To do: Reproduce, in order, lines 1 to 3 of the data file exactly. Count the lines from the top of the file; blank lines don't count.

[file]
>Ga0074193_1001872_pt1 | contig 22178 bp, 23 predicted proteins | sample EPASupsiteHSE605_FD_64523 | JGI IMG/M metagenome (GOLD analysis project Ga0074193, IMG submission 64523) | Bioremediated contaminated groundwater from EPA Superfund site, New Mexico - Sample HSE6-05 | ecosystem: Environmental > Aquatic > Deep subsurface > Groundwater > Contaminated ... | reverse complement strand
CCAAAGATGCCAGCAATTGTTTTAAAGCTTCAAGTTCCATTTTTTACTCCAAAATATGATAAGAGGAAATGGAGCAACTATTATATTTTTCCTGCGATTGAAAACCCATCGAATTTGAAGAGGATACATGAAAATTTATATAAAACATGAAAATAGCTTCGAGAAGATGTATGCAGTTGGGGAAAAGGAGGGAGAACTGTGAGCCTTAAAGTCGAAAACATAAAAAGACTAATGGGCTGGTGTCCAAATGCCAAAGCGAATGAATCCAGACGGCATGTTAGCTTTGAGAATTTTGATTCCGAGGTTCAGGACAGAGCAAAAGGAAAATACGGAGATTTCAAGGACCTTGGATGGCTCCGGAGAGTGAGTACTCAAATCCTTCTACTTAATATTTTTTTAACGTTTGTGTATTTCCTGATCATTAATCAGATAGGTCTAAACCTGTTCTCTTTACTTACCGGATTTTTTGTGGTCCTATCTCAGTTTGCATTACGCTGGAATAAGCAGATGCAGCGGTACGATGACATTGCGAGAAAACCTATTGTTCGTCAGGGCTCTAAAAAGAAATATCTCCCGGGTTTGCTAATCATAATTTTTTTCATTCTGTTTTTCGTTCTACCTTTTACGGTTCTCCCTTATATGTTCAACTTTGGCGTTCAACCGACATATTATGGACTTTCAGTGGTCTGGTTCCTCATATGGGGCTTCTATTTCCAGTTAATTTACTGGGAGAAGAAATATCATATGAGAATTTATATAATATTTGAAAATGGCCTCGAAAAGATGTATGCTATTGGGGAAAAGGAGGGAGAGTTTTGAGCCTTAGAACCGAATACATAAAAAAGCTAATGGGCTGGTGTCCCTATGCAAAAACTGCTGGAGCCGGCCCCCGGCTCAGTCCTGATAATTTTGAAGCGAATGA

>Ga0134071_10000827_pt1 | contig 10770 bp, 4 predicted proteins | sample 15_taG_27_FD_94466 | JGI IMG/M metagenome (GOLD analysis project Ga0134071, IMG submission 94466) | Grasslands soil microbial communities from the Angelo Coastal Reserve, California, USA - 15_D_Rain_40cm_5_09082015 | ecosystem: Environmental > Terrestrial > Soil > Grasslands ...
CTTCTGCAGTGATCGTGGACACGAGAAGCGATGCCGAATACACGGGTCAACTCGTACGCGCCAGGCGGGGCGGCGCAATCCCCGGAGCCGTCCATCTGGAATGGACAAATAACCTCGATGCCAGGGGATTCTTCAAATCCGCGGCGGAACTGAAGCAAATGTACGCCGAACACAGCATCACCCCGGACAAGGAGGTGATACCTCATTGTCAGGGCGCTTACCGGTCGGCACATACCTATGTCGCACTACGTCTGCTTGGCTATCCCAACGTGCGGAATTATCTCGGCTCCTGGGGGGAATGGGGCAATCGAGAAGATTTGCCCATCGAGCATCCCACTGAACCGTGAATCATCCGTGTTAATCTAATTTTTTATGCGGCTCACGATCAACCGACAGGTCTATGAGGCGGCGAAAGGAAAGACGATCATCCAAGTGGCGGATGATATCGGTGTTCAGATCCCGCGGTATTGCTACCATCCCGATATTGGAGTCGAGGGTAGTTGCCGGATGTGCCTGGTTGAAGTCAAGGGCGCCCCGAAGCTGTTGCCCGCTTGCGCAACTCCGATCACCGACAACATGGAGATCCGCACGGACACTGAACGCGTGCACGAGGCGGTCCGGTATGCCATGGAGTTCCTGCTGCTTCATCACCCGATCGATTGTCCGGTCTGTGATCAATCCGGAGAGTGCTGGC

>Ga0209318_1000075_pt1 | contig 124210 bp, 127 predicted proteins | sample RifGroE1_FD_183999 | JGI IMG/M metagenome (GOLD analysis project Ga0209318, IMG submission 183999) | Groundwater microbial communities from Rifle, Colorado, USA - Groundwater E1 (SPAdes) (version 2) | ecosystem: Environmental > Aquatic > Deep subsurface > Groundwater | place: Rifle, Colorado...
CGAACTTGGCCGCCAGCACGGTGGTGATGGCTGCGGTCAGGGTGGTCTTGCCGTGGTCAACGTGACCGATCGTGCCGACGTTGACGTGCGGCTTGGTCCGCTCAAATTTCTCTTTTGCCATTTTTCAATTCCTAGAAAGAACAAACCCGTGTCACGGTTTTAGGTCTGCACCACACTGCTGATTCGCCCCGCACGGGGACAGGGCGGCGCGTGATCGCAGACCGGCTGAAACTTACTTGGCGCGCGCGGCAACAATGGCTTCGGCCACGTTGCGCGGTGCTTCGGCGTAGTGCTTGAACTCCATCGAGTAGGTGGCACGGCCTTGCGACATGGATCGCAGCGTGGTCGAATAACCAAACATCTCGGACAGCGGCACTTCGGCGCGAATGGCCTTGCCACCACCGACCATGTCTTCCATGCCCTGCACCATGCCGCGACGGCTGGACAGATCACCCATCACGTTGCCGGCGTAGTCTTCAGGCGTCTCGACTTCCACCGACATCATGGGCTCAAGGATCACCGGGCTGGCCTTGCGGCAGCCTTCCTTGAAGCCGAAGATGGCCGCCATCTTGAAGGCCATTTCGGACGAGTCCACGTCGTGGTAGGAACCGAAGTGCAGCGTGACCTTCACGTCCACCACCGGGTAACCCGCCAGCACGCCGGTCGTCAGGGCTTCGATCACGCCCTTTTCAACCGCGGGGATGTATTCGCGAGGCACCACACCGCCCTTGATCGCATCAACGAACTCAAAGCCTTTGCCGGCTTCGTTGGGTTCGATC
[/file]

>Ga0074193_1001872_pt1 | contig 22178 bp, 23 predicted proteins | sample EPASupsiteHSE605_FD_64523 | JGI IMG/M metagenome (GOLD analysis project Ga0074193, IMG submission 64523) | Bioremediated contaminated groundwater from EPA Superfund site, New Mexico - Sample HSE6-05 | ecosystem: Environmental > Aquatic > Deep subsurface > Groundwater > Contaminated ... | reverse complement strand
CCAAAGATGCCAGCAATTGTTTTAAAGCTTCAAGTTCCATTTTTTACTCCAAAATATGATAAGAGGAAATGGAGCAACTATTATATTTTTCCTGCGATTGAAAACCCATCGAATTTGAAGAGGATACATGAAAATTTATATAAAACATGAAAATAGCTTCGAGAAGATGTATGCAGTTGGGGAAAAGGAGGGAGAACTGTGAGCCTTAAAGTCGAAAACATAAAAAGACTAATGGGCTGGTGTCCAAATGCCAAAGCGAATGAATCCAGACGGCATGTTAGCTTTGAGAATTTTGATTCCGAGGTTCAGGACAGAGCAAAAGGAAAATACGGAGATTTCAAGGACCTTGGATGGCTCCGGAGAGTGAGTACTCAAATCCTTCTACTTAATATTTTTTTAACGTTTGTGTATTTCCTGATCATTAATCAGATAGGTCTAAACCTGTTCTCTTTACTTACCGGATTTTTTGTGGTCCTATCTCAGTTTGCATTACGCTGGAATAAGCAGATGCAGCGGTACGATGACATTGCGAGAAAACCTATTGTTCGTCAGGGCTCTAAAAAGAAATATCTCCCGGGTTTGCTAATCATAATTTTTTTCATTCTGTTTTTCGTTCTACCTTTTACGGTTCTCCCTTATATGTTCAACTTTGGCGTTCAACCGACATATTATGGACTTTCAGTGGTCTGGTTCCTCATATGGGGCTTCTATTTCCAGTTAATTTACTGGGAGAAGAAATATCATATGAGAATTTATATAATATTTGAAAATGGCCTCGAAAAGATGTATGCTATTGGGGAAAAGGAGGGAGAGTTTTGAGCCTTAGAACCGAATACATAAAAAAGCTAATGGGCTGGTGTCCCTATGCAAAAACTGCTGGAGCCGGCCCCCGGCTCAGTCCTGATAATTTTGAAGCGAATGA

>Ga0134071_10000827_pt1 | contig 10770 bp, 4 predicted proteins | sample 15_taG_27_FD_94466 | JGI IMG/M metagenome (GOLD analysis project Ga0134071, IMG submission 94466) | Grasslands soil microbial communities from the Angelo Coastal Reserve, California, USA - 15_D_Rain_40cm_5_09082015 | ecosystem: Environmental > Terrestrial > Soil > Grasslands ...